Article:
The Shai Hope conundrum

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By Avenash Ramzan

How do you keep a guy like Shai Hope motivated?

The onerous task falls on the shoulders of Head Coach Phil Simmons.

His best ODI batsman by quite a distance is going through a horrible patch, his defence as weak as it has ever been, his confidence at an all-time low.

Hope arrived in England with fond memories- his only two Test hundreds came on the last trip in 2017 when in partnership with fellow Bajan Kraigg Brathwaite, West Indies pulled off a miraculous run-chase at Headingley.

Four innings into this series, Hope has scratched around for 57 runs, with a best of 25. What has transpired in England thus far is worrying, as it is an extension of a string of low scores dating back to October 2017.

After a superb 90 not out in the first innings against Zimbabwe in Bulawayo, less than two months after his Headingley heroics, Hope’s Test career has nose-dived, leading to questions over his continued selection for the longest format.

In 36 innings since then, the right-hander has managed just two fifties, small ones at that, with the highest being 67 against Bangladesh in Antigua in July 2018.

During this period, Hope has 13 single figure scores and 20 scores under 20, averaging a modest 20.51. In 19 of those innings, he was dismissed bowled, leg before or caught behind.

That his Test average is now 26.35 and his ODI average is 52.20 tells a story of a player struggling to find his feet in red-ball cricket.

Is he overwhelmed by the burden of expectation? Is he trying too hard?

Is his technique in question? Is it an issue of concentration?

Is it a lack of confidence? Or, is it that rut that all players must go through?

Simmons is concerned, and rightly so.

“…four innings without a score, which is in contrast to how he has played in the last sixth months in the other formats.”

“Yes, I’m concerned.”

Shai Hope of West Indies walks off the pitch after being dismissed during Day Five of the 2nd Test Match in the #RaiseTheBat Series between England and The West Indies at Emirates Old Trafford on July 20, 2020 in Manchester, England. (Photo by Jon Super/Pool via Getty Images)

Indeed, Hope has been a runs machine in ODI cricket over the last three seasons. So far in 2020 he averages 47 from six games with a hundred and two fifties.

In 2019, his most prolific year, he made four hundreds and eight fifties from 28 games and averaged 61.13, and in 2018, he averaged 67.30 from 18 matches with three centuries and a similar number of half-centuries.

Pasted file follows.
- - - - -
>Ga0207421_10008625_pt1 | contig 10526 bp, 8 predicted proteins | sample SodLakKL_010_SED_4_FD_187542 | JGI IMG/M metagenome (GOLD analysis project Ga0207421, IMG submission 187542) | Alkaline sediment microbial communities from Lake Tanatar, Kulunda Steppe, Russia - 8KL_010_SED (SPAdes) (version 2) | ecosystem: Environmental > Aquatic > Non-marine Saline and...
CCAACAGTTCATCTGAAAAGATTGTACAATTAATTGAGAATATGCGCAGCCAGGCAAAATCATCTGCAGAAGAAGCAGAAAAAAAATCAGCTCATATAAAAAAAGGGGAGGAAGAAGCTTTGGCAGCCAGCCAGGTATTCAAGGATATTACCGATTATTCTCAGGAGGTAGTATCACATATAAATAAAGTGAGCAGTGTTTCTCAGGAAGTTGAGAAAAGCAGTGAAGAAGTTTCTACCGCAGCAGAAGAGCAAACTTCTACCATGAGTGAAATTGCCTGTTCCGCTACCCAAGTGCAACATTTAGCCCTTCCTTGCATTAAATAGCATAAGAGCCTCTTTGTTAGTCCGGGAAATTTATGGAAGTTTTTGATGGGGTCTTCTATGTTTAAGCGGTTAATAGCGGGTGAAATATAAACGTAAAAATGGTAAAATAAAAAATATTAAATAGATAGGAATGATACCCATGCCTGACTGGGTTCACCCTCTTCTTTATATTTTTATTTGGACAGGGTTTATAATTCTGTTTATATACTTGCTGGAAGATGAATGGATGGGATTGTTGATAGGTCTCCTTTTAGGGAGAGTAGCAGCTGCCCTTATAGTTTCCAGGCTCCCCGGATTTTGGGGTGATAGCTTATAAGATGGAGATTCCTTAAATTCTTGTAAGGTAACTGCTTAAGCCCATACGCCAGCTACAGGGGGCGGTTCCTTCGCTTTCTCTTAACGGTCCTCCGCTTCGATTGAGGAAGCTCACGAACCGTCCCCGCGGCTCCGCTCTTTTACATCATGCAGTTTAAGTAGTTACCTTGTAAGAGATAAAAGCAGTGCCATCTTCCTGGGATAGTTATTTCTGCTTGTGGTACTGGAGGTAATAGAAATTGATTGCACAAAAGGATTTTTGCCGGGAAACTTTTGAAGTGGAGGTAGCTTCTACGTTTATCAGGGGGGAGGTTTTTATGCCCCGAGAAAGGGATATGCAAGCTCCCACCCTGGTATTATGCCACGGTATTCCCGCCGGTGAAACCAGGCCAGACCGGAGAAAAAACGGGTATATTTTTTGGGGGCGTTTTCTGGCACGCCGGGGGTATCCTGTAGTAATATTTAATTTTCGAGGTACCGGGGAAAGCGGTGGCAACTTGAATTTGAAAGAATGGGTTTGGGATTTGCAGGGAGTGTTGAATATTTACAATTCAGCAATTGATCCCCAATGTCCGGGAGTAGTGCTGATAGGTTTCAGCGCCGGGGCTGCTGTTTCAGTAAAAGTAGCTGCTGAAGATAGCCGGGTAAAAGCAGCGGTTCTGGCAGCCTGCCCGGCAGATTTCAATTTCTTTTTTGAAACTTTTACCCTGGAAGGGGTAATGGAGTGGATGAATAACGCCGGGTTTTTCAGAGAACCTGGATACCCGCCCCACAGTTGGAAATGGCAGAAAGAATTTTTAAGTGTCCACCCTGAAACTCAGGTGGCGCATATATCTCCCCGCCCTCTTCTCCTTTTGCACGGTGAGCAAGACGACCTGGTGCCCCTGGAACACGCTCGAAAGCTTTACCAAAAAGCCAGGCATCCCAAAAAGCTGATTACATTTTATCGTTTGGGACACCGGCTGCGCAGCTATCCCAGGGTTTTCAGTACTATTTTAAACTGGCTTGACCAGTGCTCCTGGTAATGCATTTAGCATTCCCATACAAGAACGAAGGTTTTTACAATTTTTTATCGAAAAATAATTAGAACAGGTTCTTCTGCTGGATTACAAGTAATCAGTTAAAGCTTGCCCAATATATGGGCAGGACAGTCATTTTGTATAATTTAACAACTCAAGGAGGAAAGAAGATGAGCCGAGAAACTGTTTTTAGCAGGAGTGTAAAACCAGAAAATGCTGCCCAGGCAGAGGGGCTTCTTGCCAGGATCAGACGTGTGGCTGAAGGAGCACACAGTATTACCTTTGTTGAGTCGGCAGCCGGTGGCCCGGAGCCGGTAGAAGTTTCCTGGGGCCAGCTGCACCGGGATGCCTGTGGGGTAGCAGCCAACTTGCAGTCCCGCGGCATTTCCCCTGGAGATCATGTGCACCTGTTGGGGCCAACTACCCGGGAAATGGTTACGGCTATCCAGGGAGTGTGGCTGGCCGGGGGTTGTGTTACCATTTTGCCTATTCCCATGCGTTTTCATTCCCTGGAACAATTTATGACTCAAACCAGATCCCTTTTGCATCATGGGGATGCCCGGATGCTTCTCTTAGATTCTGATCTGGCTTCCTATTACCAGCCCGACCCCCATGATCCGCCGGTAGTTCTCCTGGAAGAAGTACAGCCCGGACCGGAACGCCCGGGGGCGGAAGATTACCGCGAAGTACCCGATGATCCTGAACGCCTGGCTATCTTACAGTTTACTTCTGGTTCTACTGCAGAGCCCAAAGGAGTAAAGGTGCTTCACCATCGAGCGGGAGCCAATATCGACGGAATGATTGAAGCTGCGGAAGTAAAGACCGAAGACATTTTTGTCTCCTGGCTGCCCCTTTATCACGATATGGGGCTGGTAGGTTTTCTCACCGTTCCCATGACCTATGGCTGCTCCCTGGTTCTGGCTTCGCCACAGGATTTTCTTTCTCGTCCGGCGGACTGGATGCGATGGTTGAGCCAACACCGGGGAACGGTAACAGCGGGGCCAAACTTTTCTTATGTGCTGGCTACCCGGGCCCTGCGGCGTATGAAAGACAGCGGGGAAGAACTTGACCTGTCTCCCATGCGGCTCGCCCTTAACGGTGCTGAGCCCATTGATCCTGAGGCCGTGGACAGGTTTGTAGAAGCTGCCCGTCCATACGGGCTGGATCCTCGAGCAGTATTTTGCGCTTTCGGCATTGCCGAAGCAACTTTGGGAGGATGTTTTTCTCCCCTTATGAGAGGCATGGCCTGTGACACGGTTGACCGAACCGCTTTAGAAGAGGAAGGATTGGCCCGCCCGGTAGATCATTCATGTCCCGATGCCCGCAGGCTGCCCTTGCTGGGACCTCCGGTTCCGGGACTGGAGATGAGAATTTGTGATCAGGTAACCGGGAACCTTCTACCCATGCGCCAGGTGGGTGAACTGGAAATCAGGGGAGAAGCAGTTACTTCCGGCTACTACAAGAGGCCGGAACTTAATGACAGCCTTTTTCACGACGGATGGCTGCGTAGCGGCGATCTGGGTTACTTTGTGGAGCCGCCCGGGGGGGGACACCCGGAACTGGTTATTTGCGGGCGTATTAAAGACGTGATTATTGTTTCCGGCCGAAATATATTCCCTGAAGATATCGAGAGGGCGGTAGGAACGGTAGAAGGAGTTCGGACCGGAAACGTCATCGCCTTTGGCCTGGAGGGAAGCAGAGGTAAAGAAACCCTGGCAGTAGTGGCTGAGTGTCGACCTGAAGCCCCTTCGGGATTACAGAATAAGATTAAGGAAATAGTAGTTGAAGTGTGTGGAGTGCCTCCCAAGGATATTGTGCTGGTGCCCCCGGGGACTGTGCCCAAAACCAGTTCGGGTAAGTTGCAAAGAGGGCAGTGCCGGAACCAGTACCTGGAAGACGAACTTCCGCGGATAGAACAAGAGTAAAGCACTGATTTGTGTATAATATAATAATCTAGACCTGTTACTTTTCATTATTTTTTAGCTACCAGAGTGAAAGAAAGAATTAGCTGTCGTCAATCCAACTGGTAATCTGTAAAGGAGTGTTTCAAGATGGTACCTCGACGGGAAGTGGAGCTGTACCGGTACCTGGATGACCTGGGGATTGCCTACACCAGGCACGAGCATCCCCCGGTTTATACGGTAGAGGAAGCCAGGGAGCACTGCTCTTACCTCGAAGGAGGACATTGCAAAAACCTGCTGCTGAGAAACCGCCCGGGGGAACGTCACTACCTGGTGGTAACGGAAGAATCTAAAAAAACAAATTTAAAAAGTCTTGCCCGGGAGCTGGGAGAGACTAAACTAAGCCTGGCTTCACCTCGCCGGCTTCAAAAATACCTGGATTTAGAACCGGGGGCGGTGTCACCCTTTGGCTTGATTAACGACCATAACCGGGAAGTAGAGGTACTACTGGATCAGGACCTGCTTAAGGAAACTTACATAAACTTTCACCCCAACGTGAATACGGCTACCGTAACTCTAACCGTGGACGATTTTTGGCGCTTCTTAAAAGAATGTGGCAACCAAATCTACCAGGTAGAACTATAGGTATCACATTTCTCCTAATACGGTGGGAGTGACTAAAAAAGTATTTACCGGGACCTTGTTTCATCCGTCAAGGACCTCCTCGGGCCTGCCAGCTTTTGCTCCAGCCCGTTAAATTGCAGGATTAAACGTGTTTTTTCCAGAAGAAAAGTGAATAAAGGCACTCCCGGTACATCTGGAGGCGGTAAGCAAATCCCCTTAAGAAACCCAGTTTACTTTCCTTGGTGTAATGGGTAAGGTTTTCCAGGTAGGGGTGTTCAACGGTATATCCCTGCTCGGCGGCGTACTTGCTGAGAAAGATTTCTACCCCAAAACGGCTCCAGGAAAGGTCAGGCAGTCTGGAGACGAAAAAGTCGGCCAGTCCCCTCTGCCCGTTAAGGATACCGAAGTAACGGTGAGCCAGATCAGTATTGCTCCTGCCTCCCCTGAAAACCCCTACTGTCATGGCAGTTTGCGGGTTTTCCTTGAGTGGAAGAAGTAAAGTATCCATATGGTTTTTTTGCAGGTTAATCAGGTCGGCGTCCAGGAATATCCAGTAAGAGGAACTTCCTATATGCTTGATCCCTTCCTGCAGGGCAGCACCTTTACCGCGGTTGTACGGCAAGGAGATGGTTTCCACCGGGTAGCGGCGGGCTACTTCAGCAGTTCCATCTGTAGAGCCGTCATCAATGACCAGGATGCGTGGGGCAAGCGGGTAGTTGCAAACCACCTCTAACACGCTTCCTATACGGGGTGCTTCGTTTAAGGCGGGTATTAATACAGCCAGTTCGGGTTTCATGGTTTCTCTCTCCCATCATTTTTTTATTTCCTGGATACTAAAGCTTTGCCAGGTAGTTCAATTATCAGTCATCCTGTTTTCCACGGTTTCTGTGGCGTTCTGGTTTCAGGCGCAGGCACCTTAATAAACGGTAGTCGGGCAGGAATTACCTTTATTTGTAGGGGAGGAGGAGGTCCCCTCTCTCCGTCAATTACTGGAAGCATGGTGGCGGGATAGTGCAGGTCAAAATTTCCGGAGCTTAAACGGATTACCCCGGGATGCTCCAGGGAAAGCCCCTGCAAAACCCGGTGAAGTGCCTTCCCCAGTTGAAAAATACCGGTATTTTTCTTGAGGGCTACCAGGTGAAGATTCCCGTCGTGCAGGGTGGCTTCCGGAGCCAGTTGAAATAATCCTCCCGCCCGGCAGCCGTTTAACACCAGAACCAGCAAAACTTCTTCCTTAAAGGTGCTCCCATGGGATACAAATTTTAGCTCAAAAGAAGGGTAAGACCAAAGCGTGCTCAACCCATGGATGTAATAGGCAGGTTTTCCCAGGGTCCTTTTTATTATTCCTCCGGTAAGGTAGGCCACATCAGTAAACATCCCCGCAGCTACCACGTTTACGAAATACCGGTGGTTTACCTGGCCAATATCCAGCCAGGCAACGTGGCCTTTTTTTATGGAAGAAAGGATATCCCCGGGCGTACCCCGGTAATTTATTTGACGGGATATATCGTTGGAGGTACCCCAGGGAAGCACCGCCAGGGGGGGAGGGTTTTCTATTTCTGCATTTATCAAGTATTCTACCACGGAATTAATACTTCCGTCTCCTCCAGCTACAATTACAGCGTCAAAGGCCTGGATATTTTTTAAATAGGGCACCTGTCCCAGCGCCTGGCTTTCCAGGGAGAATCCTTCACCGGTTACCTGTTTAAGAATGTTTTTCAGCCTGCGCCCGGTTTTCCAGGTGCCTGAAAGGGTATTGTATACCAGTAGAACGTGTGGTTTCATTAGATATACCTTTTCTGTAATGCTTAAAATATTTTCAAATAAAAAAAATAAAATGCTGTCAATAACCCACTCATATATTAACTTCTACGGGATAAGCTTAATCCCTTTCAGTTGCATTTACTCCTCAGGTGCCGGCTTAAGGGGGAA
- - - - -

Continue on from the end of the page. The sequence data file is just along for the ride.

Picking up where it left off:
Speaking to Sky Sports recently, former West Indies fast bowler Sir Curtly Ambrose said he believes “something has gone terribly wrong” with Hope since the spark of Headlingley.

“If you keep playing him and he keeps failing it will only get worse. You are going to destroy him if it continues like that. Something has gone terribly wrong for him since those two centuries at Headingley – he hasn’t done anything really in Test cricket since then,” Ambrose reasoned.

“I like Hope a lot. I think he is a fantastic player but this is not doing his confidence any good. Are West Indies going to go with him again? It’s a tough call. I am inclined to give him another go but by bringing someone else in he could get totally away from the game for a little bit and get his mind together.”

At 26, Hope represents the future of West Indies batting. The question is whether the team management would ‘risk’ him in the third Test, or take a long-term decision to allow him to rediscover his mojo.

In November 2006, Ramnaresh Sarwan was dropped for the first time in his career, six years after his debut, missing the third Test against Pakistan owing to poor form.

Then captain Brian Lara told the media: “It wasn’t designed as a drop. We just wanted to make him aware of the situation and come back stronger. We need him and we need him to take control.”

And came back stronger Sarwan did, racking up 1,539 runs in the remaining 35 innings of his career, including a career-best 291.

During this time, he scored six centuries and five fifties and averaged 43.97, better than his overall average of 40.01.

Maybe Hope needs time away from the middle to rediscover the hunger, confidence and game awareness that have brought him so much success in ODI cricket.

Truth be told, West Indies cricket would be better served by devising a plan for one of the region’s brightest prospects, rather than prolonging his current agony based on a hunch.

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